Forbidden Desert: Review

Cooperative board games frequently demonstrate an issue with replay ability. Whenever a group gets together for a traditional board game the focus is on competing against other human players, each with independent ideas and strategies. While any board game can get old, games that focus on competing against other players have an advantage in drawing unique experiences from the players themselves. When everyone is playing against the board in a cooperative board game, unique experiences may still come from the other players, but ultimately for the game itself to remain unique the rules and structure of the game have to allow for the unexpected to happen.

Forbidden Desert manages to stay fresh by using a formula that mixes several random elements with consistent goals and largely consistent tools in the hands of the players. The basic premise of the game pits 2-4 players against the clock as they struggle to reassemble their vehicle to escape a constantly shifting desert. The board is constantly being covered in sand thanks to a storm that also has the effect of moving the individual square tiles that make up the main play area around. Players move to individual squares and dig them out to find pieces of the craft. Finding them all and getting to a launch pad means victory! However, failing to find the pieces before the board fills with sand or letting any party member die of thirst under the hot son means defeat.

The game pieces themselves are well designed and functional and setup is relatively simple. The game allows for greater replay ability by giving each player a special ability or role at the start of the game. Which abilities the players have at their disposal greatly impacts the strategy used in the game. The game also suggests various difficulty levels that tweak how quickly things will go downhill for the group. I found that the game was easy to pick up and teach to other players with varying degrees of experience with board games. There was a good mix of risk and reward to acting that made decisions feel important. Do you rush across the board to give water to a friend or do you hope that you can make it one more turn and try to dig up a piece of your craft? While chance may play a role in specific outcomes, the game still manages to feel as though your decisions are the largest factor in victory or defeat, which keeps the game from feeling like an elaborate random number generator.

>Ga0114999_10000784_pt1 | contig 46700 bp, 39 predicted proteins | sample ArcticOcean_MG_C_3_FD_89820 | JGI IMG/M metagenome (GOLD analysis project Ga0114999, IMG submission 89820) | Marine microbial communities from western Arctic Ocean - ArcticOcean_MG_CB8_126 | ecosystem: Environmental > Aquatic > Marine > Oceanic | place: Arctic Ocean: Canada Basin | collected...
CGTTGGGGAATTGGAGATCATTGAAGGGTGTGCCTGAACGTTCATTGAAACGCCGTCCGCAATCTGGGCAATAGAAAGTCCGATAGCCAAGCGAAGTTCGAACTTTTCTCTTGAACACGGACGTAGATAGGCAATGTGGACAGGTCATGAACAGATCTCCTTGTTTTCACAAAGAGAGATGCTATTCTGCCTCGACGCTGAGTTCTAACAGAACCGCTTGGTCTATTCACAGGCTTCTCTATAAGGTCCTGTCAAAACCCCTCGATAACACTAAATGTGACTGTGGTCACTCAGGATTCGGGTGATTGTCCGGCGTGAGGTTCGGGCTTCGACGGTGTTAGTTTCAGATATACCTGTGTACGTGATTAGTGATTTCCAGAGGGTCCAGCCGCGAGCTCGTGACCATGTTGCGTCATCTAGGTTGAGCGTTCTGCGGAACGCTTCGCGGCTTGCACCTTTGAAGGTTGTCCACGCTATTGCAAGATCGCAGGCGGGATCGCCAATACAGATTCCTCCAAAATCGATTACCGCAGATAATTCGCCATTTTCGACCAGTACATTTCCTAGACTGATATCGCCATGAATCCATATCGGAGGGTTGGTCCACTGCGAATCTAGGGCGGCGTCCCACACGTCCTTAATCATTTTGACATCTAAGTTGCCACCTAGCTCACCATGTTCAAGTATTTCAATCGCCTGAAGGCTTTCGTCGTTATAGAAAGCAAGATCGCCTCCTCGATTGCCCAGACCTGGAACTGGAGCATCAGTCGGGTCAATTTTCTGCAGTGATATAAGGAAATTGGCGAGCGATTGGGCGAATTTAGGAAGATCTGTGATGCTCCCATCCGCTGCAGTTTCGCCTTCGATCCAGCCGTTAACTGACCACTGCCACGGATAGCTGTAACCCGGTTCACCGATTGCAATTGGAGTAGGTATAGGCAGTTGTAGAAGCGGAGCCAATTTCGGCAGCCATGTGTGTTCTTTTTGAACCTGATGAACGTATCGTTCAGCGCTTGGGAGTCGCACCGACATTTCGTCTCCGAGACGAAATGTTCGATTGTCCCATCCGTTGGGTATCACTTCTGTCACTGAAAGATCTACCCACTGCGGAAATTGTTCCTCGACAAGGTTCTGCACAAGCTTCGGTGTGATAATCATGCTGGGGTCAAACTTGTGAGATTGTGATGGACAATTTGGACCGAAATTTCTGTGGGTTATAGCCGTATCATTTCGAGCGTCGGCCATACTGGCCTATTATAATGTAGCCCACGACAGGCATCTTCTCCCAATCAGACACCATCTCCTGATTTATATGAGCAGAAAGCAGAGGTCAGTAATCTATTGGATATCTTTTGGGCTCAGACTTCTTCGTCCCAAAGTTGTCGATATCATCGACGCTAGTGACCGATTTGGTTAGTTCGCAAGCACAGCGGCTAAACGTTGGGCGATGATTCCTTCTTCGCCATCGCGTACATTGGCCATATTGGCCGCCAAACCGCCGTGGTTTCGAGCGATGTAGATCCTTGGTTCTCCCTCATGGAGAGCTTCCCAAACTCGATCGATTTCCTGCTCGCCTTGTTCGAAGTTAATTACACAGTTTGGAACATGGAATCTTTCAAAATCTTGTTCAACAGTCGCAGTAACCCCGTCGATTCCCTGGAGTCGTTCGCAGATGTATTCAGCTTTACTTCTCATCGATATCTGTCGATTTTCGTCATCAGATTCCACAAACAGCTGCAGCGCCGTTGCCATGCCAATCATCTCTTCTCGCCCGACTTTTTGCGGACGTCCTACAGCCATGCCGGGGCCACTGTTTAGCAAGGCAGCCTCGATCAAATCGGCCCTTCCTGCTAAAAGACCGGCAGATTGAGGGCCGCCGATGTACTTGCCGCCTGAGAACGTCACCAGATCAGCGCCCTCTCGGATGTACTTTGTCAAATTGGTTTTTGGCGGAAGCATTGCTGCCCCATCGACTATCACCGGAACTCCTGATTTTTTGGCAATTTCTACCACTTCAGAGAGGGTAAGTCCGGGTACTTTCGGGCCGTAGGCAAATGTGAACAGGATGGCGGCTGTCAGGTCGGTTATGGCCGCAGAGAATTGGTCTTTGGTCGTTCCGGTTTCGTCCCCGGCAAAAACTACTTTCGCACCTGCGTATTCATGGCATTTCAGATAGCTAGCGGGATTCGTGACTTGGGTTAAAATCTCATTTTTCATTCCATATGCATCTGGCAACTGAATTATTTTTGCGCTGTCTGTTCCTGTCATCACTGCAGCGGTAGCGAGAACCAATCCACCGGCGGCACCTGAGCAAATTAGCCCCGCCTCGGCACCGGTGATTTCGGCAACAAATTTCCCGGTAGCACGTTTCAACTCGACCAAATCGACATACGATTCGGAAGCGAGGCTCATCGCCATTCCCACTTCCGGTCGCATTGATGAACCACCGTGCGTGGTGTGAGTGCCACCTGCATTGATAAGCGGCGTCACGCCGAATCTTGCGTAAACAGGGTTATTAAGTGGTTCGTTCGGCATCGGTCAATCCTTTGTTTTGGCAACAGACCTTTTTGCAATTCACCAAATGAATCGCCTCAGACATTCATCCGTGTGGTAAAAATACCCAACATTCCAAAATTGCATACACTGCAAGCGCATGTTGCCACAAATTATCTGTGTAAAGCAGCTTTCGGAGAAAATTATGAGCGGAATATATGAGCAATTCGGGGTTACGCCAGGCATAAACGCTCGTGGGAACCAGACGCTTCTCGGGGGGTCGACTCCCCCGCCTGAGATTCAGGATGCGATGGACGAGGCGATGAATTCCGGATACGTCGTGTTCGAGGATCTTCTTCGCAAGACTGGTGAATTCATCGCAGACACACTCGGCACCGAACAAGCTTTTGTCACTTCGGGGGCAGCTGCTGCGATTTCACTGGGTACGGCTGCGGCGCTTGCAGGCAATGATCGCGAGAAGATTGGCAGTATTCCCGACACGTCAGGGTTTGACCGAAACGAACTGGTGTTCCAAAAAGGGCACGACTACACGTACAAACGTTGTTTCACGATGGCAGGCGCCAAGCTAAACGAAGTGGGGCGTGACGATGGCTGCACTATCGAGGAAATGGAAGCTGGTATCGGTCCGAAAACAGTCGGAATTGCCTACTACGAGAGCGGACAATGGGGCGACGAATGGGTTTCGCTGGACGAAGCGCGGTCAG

Of course with any kind of social cooperative game there are some downsides to be aware of. The game is prone to allowing a charismatic or more familiar player to take over all decision making for the group, which can be less fun that a more collaborative experience. The various clips and tiny plastic pieces are also ideal for losing in the floor/carpet/pet’s mouth. Still, I really appreciated the use of randomness as a mechanic to keep things interesting without crossing the line into a game that felt out of the players control. I would recommend Endless Desert to anyone who likes cooperative board games that can be played in about an hour. Those who are more interested in a head to head experience or genuinely hate random elements in games might be less inclined to keep this in their game night rotation.